University of Royal Holloway London. (2013, August 25). Rattling ions limit heat flow in materials used to reduce carbon emissions. ScienceDaily. Retrieved November 22, 2014 from www.sciencedaily.com/releases/2013/08/130825171554.htm
University of Royal Holloway London. "Rattling ions limit heat flow in materials used to reduce carbon emissions." ScienceDaily. www.sciencedaily.com/releases/2013/08/130825171554.htm (accessed November 22, 2014).

Share This


More From ScienceDaily



More Earth & Climate News

Saturday, November 22, 2014

Featured Research

from universities, journals, and other organizations


Featured Videos

from AP, Reuters, AFP, and other news services

Raw: Buffalo Residents Digging Out, Helping out

Raw: Buffalo Residents Digging Out, Helping out

AP (Nov. 22, 2014) Hundreds of volunteers joined a 'shovel brigade' in Buffalo, New York on Saturday, as the city was living up to its nickname, "The City of Good Neighbors." Video provided by AP
Powered by NewsLook.com
Toyota's Hydrogen Fuel-Cell Green Car Soon Available in the US

Toyota's Hydrogen Fuel-Cell Green Car Soon Available in the US

AFP (Nov. 21, 2014) Toyota presented its hydrogen fuel-cell compact car called "Mirai" to US consumers at the Los Angeles auto show. The car should go on sale in 2015 for around $60.000. It combines stored hydrogen with oxygen to generate its own power. Duration: 01:18 Video provided by AFP
Powered by NewsLook.com
Google Announces Improvements To Balloon-Borne Wi-Fi Project

Google Announces Improvements To Balloon-Borne Wi-Fi Project

Newsy (Nov. 21, 2014) In a blog post, Google said its balloons have traveled 3 million kilometers since the start of Project Loon. Video provided by Newsy
Powered by NewsLook.com
5 Hot Months, 1 Warm Year And All The Arguments To Follow

5 Hot Months, 1 Warm Year And All The Arguments To Follow

Newsy (Nov. 21, 2014) The NOAA released statistics Thursday showing October was the fifth month this year with record temps and 2014 will likely be the hottest on record. Video provided by Newsy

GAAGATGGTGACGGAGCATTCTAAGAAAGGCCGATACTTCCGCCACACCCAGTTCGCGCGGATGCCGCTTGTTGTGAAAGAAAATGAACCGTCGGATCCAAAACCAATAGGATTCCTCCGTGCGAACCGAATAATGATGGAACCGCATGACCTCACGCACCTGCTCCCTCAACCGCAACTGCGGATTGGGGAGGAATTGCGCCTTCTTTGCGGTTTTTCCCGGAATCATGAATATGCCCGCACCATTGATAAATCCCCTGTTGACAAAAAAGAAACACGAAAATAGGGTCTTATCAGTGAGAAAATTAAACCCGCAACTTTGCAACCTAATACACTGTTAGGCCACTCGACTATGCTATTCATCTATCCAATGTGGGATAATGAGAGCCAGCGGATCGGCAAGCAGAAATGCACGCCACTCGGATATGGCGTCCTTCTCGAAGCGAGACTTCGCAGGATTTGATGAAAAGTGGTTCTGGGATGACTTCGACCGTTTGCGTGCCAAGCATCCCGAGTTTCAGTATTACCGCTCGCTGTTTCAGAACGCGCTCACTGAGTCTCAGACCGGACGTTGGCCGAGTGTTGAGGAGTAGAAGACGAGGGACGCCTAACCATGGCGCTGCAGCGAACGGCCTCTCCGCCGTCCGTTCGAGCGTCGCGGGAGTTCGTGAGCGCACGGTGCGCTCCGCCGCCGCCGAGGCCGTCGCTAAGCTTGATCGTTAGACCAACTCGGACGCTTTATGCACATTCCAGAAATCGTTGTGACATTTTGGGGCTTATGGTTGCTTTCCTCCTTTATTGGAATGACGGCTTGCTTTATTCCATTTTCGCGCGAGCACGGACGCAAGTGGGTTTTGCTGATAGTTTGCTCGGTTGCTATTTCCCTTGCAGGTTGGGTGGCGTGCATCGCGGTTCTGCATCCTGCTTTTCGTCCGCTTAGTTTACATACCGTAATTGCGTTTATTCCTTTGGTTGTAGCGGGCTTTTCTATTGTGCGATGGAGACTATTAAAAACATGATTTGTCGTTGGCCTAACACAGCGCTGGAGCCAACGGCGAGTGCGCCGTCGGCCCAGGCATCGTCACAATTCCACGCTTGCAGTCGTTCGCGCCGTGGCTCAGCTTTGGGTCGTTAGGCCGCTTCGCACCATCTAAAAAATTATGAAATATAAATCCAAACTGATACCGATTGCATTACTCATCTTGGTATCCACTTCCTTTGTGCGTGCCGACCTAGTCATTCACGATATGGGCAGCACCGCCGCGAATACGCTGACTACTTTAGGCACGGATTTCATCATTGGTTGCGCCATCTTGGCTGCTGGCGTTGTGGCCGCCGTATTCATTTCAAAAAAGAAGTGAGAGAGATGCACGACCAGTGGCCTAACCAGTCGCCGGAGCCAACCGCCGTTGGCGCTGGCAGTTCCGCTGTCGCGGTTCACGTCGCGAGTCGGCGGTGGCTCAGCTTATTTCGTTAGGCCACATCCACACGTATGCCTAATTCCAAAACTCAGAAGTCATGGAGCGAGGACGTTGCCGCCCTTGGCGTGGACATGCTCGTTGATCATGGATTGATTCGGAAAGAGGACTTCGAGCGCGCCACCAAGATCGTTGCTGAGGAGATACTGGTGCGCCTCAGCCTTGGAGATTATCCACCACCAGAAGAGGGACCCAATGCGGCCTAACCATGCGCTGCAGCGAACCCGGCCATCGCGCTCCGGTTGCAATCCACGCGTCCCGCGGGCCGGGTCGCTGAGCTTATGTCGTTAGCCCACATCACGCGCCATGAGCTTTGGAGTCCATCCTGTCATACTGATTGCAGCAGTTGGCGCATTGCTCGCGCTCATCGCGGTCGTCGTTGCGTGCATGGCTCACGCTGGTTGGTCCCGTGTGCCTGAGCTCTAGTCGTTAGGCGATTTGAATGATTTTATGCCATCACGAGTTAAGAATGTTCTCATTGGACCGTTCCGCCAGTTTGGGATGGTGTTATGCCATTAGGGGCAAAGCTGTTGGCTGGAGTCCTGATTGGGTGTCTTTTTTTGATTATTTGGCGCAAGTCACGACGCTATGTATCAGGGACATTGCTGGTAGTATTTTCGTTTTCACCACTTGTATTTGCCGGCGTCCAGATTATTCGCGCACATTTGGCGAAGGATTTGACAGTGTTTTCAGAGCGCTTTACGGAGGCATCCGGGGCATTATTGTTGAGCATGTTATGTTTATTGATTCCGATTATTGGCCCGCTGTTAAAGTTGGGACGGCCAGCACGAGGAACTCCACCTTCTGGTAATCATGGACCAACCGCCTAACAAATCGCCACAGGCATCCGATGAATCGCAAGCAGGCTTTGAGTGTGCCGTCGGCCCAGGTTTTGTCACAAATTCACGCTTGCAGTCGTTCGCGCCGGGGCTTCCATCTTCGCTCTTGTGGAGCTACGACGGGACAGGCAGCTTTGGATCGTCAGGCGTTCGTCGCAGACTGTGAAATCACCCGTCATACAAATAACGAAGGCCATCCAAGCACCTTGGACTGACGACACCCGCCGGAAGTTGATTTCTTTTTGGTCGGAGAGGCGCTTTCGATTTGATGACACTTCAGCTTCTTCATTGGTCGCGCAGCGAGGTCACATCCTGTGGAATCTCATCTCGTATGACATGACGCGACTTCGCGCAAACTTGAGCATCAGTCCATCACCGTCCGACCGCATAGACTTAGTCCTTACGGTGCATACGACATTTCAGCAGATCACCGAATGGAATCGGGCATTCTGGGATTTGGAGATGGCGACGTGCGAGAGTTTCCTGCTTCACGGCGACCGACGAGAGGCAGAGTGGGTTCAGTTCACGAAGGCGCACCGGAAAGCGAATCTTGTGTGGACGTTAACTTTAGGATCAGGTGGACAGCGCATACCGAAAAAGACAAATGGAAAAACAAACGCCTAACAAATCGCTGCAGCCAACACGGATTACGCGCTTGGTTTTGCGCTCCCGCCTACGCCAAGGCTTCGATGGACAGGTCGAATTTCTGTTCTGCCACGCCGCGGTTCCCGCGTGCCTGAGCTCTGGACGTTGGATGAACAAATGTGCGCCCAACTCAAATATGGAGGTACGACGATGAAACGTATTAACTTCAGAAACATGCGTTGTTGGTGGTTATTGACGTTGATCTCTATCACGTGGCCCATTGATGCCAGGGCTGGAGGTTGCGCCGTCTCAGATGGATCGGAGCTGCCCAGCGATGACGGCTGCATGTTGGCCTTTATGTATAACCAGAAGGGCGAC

Powered by NewsLook.com

Search ScienceDaily

Number of stories in archives: 140,361

Find with keyword(s):
Enter a keyword or phrase to search ScienceDaily for related topics and research stories.

Save/Print:
Share:

Breaking News:

Strange & Offbeat Stories


Plants & Animals

Earth & Climate

Fossils & Ruins

In Other News

... from NewsDaily.com

Science News

Health News

Environment News

Technology News



Save/Print:
Share:

Free Subscriptions


Get the latest science news with ScienceDaily's free email newsletters, updated daily and weekly. Or view hourly updated newsfeeds in your RSS reader:

Get Social & Mobile


Keep up to date with the latest news from ScienceDaily via social networks and mobile apps:

Have Feedback?


Tell us what you think of ScienceDaily -- we welcome both positive and negative comments. Have any problems using the site? Questions?
Mobile: iPhone Android Web
Follow: Facebook Twitter Google+
Subscribe: RSS Feeds Email Newsletters
Latest Headlines Health & Medicine Mind & Brain Space & Time Matter & Energy Computers & Math Plants & Animals Earth & Climate Fossils & Ruins